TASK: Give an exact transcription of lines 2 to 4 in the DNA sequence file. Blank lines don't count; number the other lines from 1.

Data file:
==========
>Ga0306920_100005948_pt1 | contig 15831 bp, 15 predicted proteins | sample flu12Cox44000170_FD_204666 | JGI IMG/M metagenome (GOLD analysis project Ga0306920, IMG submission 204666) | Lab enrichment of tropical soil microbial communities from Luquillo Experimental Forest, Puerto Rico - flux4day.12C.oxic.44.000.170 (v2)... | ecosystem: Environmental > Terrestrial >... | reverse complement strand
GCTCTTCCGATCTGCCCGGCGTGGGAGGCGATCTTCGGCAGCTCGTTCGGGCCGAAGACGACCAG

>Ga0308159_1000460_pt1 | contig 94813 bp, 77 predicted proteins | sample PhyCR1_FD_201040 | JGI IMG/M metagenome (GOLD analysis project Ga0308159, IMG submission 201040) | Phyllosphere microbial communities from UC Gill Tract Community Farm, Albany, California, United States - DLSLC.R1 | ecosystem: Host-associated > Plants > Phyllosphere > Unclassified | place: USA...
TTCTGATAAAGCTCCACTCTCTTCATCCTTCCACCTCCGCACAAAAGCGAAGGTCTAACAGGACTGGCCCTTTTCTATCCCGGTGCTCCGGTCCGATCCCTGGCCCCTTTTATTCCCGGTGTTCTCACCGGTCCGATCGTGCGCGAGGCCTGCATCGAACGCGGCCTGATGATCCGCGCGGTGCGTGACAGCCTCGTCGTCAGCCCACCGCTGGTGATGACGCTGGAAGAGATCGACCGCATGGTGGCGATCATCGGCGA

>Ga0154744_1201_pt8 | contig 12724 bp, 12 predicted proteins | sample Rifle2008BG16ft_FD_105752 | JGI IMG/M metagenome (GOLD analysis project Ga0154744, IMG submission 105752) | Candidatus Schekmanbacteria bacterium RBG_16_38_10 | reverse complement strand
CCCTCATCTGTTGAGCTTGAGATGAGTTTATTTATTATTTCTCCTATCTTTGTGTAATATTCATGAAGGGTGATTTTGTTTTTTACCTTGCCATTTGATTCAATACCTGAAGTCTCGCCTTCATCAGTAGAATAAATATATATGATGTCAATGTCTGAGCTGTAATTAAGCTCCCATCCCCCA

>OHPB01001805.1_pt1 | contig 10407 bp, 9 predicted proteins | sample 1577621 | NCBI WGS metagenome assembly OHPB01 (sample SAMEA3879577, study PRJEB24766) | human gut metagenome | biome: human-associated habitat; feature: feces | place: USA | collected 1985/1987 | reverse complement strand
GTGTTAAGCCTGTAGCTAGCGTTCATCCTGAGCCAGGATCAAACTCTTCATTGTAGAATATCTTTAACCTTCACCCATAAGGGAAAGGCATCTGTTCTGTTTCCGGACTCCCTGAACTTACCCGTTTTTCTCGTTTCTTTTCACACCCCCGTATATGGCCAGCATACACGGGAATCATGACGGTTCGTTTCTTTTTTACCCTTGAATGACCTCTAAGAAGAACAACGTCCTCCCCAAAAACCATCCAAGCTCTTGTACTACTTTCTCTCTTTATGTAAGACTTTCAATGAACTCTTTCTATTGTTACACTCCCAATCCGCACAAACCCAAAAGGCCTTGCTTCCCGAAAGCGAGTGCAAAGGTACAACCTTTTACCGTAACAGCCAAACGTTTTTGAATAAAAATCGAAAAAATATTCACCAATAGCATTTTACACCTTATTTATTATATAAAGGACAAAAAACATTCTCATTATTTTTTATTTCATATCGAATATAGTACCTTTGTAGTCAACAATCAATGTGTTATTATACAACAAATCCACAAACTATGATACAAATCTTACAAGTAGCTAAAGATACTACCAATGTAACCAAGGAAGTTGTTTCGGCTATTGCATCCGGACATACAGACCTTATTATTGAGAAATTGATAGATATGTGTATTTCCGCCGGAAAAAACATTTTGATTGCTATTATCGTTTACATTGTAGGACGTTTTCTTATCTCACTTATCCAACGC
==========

GCTCTTCCGATCTGCCCGGCGTGGGAGGCGATCTTCGGCAGCTCGTTCGGGCCGAAGACGACCAG

>Ga0308159_1000460_pt1 | contig 94813 bp, 77 predicted proteins | sample PhyCR1_FD_201040 | JGI IMG/M metagenome (GOLD analysis project Ga0308159, IMG submission 201040) | Phyllosphere microbial communities from UC Gill Tract Community Farm, Albany, California, United States - DLSLC.R1 | ecosystem: Host-associated > Plants > Phyllosphere > Unclassified | place: USA...
TTCTGATAAAGCTCCACTCTCTTCATCCTTCCACCTCCGCACAAAAGCGAAGGTCTAACAGGACTGGCCCTTTTCTATCCCGGTGCTCCGGTCCGATCCCTGGCCCCTTTTATTCCCGGTGTTCTCACCGGTCCGATCGTGCGCGAGGCCTGCATCGAACGCGGCCTGATGATCCGCGCGGTGCGTGACAGCCTCGTCGTCAGCCCACCGCTGGTGATGACGCTGGAAGAGATCGACCGCATGGTGGCGATCATCGGCGA